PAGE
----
Tuesday, March 26, 1991
Politician mount anti-Eng campaignWould-be head of police board called "anti-cop"
Senior Metro politicians are joining forces to stop Susan Eng from becoming head of the police services board, even before the province names her to the post. The politicians say Eng's two years on the board have shown she doesn't have the experience and sound judgement to handle such a sensitive job.
"She's to antagonistic," said Scarborough Mayor Joyce Trimmer, one of those leading the charge to keep June Rowlands as chairperson. Trimmer has drafted a letter asking Premier Bob Rae to keep Rowlands and dump plans to replace her with Eng. She said she will seek a consensus among the six Metro mayors to add their signature to the letter.
New appointeesRae hasn't announced Eng will get the post as yet, but Queens Park sources say the decision has been made. Rowlands is to stay on for one month after her term expires April 5. Rae is then to name two new appointees who will join Roy Williams, another provincial appointee to the board, and throw their support behind Eng for chairperson.
North York Mayor Mel Lastman, an unabashed police booster, said he will line up behind Trimmer to oppose Eng. He said he is against Eng because she wouldn't pledge allegiance to the Queen when she was sworn in as a member of the police commission in 1989. "It's the way she does things," said Lastman. "Her whole attitude towards this thing appears to be anti-cop."
But Toronto Mayor Art Eggleton, who is on the eve of a tough mayoral battle with Jack Layton in the November elections, tried to evade the issue yesterday. "No comment," said Eggleton, when asked if he will sign the letter. "I'm not getting involved with that. It's a provincial matter."
Just last December Eggleton ran for a Metro Council-appointed seat on the police services board, saying the agency needed reform-minded candidates like him. He was rejected when council chose Norm Gardner and Dennis Flynn.
Metro Chairman Alan Tonks is trying to lie low on the matter, but he has also written to Rae, asking him to keep Rowlands. "June has done an excellent job," said Tonks. "The province should take seriously the intercession on June's behalf."
Sources say a concerted anti-Eng campaign is being mounted to embarrass the new NDP government and short-circuit plans to push the police services board to the left. The strategy is to paint Eng as anti-police, hard to work with, abrasive and inexperienced, one strategist said.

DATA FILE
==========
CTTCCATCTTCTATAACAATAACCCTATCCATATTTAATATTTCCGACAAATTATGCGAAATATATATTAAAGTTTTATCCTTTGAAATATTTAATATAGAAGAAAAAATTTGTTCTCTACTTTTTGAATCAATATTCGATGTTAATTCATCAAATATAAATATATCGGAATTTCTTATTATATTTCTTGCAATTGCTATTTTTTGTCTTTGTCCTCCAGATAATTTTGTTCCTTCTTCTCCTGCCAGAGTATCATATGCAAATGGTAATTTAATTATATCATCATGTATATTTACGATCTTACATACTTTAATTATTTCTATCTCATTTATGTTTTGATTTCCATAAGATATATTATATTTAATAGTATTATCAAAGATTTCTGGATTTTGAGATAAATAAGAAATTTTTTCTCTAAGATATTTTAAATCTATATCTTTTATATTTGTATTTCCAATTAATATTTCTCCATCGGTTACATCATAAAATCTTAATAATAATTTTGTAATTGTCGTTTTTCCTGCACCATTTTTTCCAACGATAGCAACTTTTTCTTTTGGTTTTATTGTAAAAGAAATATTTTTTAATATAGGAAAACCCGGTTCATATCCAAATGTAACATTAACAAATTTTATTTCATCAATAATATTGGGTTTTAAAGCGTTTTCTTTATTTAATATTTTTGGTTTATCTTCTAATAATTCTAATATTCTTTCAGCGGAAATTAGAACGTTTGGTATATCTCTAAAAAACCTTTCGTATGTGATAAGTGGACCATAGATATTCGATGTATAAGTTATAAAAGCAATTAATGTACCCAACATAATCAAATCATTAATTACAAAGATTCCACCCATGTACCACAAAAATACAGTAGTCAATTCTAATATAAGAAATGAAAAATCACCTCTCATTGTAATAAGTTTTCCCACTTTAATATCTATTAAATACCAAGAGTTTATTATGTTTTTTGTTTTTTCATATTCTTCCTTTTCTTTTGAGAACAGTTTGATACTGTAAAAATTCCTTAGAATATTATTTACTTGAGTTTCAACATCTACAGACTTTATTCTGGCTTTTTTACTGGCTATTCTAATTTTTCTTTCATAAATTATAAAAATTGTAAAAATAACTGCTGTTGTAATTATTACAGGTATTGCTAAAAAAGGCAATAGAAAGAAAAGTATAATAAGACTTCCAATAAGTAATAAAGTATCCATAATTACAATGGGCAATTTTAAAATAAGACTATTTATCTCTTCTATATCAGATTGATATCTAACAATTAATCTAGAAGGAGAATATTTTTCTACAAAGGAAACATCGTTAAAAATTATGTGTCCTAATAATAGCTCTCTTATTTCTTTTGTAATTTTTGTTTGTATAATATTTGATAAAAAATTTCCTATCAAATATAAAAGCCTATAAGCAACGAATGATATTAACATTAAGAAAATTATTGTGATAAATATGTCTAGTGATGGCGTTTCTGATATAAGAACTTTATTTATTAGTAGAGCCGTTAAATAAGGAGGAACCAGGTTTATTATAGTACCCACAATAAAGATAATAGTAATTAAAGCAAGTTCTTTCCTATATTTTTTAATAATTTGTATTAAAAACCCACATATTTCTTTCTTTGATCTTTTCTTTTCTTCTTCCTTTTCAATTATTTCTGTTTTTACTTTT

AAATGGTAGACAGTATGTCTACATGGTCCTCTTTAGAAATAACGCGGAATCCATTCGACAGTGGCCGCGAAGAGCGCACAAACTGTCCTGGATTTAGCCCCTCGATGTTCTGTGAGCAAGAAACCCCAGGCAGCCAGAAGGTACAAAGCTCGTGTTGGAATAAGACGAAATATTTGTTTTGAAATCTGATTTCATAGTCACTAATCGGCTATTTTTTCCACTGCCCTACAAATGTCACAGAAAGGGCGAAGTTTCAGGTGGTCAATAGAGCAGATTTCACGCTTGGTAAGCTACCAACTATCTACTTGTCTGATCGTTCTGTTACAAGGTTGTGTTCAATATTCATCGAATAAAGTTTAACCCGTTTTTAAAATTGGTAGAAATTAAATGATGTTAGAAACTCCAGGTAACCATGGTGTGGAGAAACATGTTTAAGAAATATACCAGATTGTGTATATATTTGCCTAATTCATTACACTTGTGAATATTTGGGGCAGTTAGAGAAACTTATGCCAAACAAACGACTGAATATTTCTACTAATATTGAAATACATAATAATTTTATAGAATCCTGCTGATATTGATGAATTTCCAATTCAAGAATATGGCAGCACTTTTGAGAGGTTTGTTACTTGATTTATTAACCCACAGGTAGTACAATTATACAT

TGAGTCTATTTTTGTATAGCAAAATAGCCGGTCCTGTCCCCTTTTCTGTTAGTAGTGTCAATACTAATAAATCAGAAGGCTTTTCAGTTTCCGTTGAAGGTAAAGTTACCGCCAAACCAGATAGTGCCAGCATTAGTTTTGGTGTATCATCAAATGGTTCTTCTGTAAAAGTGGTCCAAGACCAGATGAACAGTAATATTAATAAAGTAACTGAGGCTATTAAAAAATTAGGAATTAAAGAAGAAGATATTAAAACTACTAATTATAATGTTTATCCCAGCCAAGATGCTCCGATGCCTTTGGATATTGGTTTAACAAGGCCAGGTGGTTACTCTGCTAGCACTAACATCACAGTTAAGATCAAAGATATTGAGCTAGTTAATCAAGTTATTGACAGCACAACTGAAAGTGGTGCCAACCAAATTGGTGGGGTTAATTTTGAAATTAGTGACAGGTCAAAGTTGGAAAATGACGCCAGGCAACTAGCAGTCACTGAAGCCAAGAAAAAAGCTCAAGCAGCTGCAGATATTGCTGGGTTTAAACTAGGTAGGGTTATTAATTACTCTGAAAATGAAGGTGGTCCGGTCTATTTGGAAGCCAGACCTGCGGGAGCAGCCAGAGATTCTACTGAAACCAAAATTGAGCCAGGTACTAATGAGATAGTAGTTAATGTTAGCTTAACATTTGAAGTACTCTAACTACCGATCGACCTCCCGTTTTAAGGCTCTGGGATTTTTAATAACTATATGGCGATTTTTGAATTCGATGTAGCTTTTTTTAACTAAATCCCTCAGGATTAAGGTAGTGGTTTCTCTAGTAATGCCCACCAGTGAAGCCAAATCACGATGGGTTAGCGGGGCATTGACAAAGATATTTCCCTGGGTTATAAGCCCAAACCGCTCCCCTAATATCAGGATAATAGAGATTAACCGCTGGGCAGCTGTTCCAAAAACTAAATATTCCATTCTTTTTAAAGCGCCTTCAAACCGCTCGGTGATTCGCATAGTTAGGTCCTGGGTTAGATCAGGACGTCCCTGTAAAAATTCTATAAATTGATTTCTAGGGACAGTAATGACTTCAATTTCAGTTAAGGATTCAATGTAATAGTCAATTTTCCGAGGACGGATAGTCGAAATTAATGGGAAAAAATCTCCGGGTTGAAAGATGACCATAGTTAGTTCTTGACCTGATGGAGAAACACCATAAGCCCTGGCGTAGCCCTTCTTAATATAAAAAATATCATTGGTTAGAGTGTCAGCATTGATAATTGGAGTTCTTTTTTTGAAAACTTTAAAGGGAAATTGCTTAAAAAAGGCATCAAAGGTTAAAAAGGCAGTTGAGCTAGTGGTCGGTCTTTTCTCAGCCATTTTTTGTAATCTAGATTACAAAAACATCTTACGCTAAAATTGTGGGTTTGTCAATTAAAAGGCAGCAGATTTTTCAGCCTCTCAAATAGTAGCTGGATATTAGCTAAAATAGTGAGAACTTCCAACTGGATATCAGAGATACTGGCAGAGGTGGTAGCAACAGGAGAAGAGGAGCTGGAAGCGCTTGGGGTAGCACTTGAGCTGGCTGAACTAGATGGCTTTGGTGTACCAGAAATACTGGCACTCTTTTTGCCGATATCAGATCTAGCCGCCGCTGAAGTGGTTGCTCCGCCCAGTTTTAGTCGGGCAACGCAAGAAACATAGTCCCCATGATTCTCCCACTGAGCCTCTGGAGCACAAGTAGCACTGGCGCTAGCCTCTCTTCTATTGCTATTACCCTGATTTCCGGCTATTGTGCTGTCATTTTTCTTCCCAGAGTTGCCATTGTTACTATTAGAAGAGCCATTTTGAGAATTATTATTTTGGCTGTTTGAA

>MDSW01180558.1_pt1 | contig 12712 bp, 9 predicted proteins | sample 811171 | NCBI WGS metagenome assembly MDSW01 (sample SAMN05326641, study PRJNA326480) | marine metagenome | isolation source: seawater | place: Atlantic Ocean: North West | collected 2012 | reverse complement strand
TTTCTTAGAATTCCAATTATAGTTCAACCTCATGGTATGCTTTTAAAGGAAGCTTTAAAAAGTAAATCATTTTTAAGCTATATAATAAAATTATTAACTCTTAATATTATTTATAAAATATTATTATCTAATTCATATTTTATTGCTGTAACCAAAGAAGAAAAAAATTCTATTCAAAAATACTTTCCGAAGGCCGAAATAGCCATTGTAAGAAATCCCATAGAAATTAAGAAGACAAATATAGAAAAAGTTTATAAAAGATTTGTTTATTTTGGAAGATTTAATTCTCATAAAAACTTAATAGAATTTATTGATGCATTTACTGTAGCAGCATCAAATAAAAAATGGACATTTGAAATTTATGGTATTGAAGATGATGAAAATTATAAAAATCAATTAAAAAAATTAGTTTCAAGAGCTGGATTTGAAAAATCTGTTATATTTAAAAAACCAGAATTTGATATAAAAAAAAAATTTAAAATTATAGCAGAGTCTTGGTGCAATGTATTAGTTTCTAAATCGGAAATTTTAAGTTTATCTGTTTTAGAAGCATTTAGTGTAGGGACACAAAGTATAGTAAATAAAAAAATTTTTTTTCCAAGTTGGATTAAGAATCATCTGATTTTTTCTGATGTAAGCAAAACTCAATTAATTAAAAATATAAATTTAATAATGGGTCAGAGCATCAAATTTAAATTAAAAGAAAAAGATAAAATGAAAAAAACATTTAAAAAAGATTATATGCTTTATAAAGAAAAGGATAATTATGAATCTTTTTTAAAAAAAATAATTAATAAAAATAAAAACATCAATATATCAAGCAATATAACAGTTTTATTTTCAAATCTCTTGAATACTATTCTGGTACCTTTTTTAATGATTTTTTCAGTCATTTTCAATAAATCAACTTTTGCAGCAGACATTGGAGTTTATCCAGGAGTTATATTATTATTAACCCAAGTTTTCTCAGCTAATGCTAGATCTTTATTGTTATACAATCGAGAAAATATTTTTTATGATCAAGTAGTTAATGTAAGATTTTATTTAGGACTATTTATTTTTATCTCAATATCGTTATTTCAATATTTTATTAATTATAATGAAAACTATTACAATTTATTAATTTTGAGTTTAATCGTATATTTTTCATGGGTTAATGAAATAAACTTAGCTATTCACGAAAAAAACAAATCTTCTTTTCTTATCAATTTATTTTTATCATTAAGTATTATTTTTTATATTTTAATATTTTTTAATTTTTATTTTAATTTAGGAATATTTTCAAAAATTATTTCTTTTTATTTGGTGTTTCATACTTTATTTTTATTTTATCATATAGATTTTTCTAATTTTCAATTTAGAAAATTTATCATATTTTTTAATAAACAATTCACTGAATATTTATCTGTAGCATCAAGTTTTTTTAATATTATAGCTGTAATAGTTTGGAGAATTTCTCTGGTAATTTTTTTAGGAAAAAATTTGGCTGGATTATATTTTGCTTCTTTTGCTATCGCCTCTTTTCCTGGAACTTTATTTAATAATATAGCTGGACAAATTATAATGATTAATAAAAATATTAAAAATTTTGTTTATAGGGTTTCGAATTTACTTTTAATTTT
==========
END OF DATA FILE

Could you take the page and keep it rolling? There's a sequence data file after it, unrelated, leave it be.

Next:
Another source said, "Rowlands went to the Premier's office and raised a ruckus" after word leaked out she would be replaced by Eng. Rowlands painted Eng as potential trouble for the police and new government, the source said.
The two commissioners have had an icy relationship during their time on the police board.
In July 1989, Rowlands told a reporter that Eng and Williams were speaking for their communities (Eng is of Chinese origin and Williams is black), not the entire Toronto community. The comment set off Eng, who demanded an apology. She did not get it. Rowlands did not return calls by The Star on Friday and yesterday.
Eng, who has not admitted she is the Premier's choice for the job, does say she would welcome it. Yesterday she called the anti-Eng lobby misguided. Criticisms that she has been a controversial police commissioner miss the point that she had to be confrontational to get items on the agenda, Eng said. "With the new composition of the board, I don't think I'll have to impress them with the need for change," she said.
Alexis Yam, chairperson of the Chinese Business Association, said his group would welcome Eng's assistance in solving the Chinatown crime problems.
"Very proud""We are very proud to have someone like her on the board," Yam said. "She is a capable person and she understands the nature of community based policing."
The province appoints four of the seven members of the board. Metro councillors fill the other three seats. Metro politicians have always been angry that the province holds the balance of power on the police services board while Metro taxpayers pay 90 per cent of the $500 million police budget.
Former police commissioner Derwyn Shea said the province should either give Metro Council the balance of power or start paying most of the policing costs.
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Created: April 26, 1998|
Last modified: February 15, 1999
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